University of Cambridge > Talks.cam > ARClub Talks > Sensory processing in autism – Core phenotypic status?

Sensory processing in autism – Core phenotypic status?

Add to your list(s) Download to your calendar using vCal

If you have a question about this talk, please contact Amber Ruigrok.

Atypical sensory experience is estimated to occur in as many as 90% of autistic individuals and to affect every sensory modality: taste, touch, audition, olfaction and vision. Because the neural computations underlying sensory processing are relatively well understood and are conserved between humans and other animals, sensory paradigms have considerable potential for shedding light on autistic neurobiology. But are sensory traits, in fact, core phenotypic markers of autism, which is classically considered a “disorder of the social brain”? In this talk, I will argue that the answer is “yes” [1]. The evidence I review shows that the autistic cortex is affected by distinct, low-level changes in neural circuitry dedicated to perceptual processing (including primary sensory areas). Further, perceptual symptoms in individuals with autism are evident early in development, account for independent variance in diagnostic assessments, and show a persistent relationship to clinical measures of higher-order social cognition and behavior. Finally, I will describe our recent work using Magnetic Resonance Spectroscopy (MRS) and pharmacology to implicate a specific neurotransmitter pathway (GABA) within a local, early-visual circuit in a robust and replicated difference in autistic visual behavior (binocular rivalry) [2]. These findings have enabled to identify a robust marker of autism in low-level visual behavior, which we are currently using as an experimental workhorse to test circuit-level neurobiological theories of autism.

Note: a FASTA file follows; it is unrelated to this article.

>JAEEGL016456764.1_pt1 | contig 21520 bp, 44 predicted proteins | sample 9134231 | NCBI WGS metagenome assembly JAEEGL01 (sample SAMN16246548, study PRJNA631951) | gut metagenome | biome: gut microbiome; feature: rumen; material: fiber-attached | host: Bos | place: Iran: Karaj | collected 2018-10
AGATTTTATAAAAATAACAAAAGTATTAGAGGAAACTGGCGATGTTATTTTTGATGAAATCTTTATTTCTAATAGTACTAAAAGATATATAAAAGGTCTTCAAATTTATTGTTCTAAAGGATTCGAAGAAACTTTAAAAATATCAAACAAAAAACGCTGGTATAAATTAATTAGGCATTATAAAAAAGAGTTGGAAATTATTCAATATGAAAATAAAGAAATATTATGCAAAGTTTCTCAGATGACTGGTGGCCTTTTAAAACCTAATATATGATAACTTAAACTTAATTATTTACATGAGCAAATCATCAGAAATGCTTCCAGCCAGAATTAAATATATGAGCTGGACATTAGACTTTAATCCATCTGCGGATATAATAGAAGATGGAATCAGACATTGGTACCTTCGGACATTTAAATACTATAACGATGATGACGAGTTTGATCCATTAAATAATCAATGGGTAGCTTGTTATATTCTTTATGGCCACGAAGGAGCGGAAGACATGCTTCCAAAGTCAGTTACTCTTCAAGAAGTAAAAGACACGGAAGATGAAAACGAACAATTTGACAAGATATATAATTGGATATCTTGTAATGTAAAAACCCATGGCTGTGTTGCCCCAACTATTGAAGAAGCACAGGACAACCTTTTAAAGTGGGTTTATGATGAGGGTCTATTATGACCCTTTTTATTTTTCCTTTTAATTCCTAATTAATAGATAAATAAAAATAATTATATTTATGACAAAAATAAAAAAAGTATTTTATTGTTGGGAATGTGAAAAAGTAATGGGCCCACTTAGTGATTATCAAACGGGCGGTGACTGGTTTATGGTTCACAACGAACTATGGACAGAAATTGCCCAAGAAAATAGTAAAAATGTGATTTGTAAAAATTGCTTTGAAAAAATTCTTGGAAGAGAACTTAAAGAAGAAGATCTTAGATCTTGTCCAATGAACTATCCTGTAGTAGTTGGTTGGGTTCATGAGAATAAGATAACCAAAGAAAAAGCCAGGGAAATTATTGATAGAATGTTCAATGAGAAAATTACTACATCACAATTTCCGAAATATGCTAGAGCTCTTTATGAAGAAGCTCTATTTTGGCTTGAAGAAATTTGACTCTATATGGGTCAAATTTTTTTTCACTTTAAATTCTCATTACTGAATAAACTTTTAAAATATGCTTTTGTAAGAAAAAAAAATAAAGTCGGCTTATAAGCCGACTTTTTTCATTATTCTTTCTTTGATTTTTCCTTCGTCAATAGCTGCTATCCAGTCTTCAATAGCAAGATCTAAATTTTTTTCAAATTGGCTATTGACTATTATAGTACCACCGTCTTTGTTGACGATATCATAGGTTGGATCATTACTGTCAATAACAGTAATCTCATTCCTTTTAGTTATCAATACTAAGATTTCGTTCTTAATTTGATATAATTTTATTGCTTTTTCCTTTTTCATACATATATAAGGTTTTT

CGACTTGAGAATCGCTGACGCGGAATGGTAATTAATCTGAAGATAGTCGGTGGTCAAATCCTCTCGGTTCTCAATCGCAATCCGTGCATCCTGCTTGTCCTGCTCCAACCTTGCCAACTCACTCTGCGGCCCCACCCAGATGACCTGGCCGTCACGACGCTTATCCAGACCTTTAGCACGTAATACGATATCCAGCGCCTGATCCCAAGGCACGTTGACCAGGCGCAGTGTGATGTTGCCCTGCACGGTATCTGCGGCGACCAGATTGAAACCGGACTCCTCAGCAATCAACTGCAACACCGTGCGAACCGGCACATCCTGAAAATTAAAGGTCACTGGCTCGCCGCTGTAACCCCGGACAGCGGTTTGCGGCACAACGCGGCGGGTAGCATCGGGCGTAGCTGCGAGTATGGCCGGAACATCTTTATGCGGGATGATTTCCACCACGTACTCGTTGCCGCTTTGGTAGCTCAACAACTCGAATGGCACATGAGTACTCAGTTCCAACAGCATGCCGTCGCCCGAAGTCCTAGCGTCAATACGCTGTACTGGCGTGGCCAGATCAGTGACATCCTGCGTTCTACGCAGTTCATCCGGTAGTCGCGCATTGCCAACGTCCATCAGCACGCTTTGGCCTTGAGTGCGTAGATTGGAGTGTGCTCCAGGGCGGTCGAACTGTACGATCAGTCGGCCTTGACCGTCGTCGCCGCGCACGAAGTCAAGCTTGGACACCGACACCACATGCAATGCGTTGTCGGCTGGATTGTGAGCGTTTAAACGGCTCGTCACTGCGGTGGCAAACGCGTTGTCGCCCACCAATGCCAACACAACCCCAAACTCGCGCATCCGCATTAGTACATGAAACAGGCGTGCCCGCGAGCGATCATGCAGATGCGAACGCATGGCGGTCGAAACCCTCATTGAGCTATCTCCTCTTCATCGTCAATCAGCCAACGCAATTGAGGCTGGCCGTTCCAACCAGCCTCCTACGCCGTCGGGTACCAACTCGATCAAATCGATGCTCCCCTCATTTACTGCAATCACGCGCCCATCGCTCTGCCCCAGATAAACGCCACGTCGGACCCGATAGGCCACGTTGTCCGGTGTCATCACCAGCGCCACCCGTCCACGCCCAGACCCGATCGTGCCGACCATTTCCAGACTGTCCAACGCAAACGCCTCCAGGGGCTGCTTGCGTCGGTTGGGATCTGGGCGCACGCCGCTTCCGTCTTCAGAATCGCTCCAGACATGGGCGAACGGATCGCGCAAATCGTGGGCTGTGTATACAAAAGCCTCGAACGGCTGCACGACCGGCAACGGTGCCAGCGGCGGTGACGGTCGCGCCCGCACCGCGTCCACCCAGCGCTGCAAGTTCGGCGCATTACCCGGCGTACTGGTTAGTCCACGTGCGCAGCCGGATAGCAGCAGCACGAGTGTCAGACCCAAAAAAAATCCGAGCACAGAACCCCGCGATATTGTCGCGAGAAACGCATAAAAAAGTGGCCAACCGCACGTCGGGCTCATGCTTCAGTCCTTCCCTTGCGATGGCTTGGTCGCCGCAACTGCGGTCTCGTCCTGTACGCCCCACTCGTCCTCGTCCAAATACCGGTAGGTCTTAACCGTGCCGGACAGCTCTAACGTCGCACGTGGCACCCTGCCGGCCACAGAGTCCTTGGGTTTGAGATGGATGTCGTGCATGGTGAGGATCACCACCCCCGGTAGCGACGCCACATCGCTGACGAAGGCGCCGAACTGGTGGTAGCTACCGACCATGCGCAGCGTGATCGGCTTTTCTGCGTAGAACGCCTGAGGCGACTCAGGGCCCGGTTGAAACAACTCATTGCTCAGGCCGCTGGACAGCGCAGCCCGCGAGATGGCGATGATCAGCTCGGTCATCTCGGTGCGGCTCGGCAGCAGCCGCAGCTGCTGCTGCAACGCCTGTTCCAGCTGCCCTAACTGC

[1] Robertson and Baron-Cohen (2017), Sensory Perception in Autism, Nature Reviews Neuroscience. [2] Robertson, C. E., Ratai, E. M. & Kanwisher, N. (2016). Reduced GAB Aergic action in the autistic brain. Curr. Biol. 26, 80–85.

This talk is part of the ARClub Talks series.

Tell a friend about this talk:

This talk is included in these lists:

Note that ex-directory lists are not shown.

 

© 2006-2019 Talks.cam, University of Cambridge. Contact Us | Help and Documentation | Privacy and Publicity